In 2018, he tweeted that he had “funding secured” to take the carmaker private.
Funding was not secured though – and Tesla was not taken private.
Shareholders argued that the tweet caused them to lose billions of dollars after the share price fell.
However, Tesla’s CEO argued that he believed he had obtained money from a Saudi Arabian investment fund and had not committed securities fraud.
If the San Francisco jury rules in favor of the shareholder, Mr. Musk could be ordered to pay billions of dollars in damages.
He has already paid $20m to the Securities Exchange Commission (SEC) for the August 7, 2018 tweet, while Tesla had to pay another $20m.
The SEC also removed Elon Musk as Tesla’s chairman as a result of the tweet.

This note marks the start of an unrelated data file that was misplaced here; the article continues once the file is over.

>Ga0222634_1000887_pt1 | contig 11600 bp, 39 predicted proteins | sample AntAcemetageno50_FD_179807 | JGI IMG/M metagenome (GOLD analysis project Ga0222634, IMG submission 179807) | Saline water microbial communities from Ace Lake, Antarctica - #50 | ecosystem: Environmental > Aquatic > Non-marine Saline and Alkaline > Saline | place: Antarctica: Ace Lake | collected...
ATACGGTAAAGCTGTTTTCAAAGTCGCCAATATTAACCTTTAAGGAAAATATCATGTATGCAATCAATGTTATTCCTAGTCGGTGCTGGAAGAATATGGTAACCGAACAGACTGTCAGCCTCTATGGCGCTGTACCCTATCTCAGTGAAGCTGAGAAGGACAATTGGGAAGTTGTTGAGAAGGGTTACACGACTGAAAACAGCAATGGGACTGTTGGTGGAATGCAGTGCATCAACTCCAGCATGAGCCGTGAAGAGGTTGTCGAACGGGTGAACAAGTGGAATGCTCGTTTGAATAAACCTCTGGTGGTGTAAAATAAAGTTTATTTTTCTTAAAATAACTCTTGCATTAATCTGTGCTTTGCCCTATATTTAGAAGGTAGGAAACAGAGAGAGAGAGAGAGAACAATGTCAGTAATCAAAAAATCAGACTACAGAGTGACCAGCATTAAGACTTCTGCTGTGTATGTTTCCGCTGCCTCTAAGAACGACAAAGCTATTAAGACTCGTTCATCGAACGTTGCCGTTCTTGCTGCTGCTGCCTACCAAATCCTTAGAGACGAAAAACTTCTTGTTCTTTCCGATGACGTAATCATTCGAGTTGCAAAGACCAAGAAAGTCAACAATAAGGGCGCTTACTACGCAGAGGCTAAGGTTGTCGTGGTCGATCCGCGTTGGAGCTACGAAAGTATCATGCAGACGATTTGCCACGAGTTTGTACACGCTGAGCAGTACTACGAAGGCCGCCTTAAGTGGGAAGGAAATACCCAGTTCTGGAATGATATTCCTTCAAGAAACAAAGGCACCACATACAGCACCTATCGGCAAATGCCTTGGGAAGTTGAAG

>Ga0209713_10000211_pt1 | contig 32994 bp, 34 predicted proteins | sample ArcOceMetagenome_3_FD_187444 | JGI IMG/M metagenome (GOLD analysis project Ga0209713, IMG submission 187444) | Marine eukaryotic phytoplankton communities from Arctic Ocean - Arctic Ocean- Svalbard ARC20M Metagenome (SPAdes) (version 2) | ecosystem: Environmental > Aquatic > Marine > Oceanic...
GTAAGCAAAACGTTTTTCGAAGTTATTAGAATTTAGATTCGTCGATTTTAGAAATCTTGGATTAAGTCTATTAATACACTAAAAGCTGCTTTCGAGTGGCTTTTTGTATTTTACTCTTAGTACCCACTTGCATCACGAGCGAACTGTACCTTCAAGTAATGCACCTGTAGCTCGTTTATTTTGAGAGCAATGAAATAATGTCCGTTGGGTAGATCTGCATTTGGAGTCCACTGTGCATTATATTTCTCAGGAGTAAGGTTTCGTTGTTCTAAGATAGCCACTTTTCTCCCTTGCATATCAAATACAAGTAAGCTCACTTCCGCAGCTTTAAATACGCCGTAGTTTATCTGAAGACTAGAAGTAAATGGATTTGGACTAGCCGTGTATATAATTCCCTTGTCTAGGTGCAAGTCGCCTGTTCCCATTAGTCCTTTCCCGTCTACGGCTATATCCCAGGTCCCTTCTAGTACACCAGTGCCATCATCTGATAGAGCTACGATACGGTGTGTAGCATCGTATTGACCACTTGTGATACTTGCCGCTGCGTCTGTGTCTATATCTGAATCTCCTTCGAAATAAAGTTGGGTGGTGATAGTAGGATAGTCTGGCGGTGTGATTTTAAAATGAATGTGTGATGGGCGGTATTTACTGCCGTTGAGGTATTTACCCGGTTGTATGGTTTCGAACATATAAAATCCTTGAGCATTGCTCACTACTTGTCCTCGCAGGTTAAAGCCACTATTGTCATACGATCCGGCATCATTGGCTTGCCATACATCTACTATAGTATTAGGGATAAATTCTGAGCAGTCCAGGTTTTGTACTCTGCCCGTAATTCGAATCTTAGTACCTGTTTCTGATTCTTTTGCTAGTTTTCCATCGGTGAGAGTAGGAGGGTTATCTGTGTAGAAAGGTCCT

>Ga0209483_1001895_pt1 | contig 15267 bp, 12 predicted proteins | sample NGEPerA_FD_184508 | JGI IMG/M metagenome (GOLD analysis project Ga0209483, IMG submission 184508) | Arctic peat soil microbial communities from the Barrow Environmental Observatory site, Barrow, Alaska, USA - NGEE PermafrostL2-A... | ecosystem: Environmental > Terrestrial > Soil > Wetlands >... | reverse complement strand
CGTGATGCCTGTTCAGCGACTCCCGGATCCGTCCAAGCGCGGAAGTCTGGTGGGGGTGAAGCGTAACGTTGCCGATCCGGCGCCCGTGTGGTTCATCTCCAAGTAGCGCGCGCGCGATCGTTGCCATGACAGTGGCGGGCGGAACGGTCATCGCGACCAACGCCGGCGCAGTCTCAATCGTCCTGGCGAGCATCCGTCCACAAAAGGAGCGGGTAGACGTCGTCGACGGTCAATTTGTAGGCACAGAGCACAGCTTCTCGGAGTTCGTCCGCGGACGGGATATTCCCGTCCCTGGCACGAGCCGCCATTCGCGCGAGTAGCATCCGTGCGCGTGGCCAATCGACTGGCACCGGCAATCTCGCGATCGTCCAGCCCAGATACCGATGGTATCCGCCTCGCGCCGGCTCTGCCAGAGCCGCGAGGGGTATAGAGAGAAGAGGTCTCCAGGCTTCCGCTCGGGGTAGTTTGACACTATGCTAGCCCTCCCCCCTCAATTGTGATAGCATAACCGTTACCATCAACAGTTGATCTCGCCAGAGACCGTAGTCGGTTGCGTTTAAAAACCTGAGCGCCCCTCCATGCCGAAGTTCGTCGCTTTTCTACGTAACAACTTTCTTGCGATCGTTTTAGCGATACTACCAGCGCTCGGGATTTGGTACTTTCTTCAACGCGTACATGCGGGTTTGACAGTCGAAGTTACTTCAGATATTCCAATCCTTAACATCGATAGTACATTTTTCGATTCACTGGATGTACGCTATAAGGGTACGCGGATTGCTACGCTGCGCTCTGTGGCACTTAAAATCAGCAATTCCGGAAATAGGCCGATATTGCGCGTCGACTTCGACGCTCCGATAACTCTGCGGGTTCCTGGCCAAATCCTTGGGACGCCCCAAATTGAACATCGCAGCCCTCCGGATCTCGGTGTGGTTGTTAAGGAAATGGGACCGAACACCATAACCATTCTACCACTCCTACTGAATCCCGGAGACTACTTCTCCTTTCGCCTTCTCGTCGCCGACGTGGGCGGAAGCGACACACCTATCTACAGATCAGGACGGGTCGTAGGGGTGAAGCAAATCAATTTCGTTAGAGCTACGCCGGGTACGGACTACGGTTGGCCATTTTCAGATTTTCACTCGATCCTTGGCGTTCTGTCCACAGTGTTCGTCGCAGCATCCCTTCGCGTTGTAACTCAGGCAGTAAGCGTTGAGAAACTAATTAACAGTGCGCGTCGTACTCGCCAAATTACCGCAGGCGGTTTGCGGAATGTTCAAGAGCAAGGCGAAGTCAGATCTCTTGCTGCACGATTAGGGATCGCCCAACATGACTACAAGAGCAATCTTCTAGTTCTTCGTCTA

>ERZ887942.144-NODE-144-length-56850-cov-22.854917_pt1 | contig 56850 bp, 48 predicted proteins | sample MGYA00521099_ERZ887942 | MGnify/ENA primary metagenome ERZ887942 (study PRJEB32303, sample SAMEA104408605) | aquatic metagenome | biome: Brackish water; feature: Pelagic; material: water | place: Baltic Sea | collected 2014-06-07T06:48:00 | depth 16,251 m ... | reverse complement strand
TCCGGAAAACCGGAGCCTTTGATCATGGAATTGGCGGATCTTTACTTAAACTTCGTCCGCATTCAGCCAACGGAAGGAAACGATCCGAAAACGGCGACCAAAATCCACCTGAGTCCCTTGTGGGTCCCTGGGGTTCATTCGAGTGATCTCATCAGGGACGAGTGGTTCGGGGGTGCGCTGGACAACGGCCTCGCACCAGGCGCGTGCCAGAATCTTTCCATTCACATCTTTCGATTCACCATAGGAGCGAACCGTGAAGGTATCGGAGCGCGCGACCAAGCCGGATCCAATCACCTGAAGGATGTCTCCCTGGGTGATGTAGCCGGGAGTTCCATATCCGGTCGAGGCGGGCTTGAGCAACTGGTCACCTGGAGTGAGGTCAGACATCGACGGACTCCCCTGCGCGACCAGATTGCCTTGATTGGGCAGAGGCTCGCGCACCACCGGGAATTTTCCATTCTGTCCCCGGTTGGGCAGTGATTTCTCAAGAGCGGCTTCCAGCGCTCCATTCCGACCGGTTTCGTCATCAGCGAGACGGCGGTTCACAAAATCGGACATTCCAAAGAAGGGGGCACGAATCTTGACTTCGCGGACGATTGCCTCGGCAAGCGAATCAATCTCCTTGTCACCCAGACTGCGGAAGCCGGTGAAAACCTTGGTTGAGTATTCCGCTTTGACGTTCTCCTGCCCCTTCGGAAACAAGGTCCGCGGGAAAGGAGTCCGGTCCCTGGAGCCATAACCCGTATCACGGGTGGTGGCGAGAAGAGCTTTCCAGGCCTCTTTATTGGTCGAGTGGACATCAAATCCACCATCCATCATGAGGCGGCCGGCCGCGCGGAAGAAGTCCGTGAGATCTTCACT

Am considering taking Tesla private at $420. Funding secured.— Elon Musk (@elonmusk) August 7, 2018
His tweet has become famous in Silicon Valley, as it shows the immense power of 140 characters on Twitter.
Legal experts said they believed it would be a difficult case for Mr. Musk to win, and that the fine he paid to the SEC would be used in the case against him. However, jury trials in fraud cases are notoriously difficult to predict.
Mr. Musk wanted the trial to be moved to Texas, arguing that it would not be possible to find an impartial jury in San Francisco.
He argued that mass layoffs at Twitter, a company he bought last year, affected many employees in San Francisco — and that he is not popular in the city.
Elon Musk’s team had argued that a significant majority of potential jurors said they viewed the billionaire negatively.
However, the judge said the trial would proceed in California.
At trial, Elon Musk may testify under oath. The witness list also includes Oracle CEO Larry Ellison and media tycoon James Murdoch.
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Information Source: BBC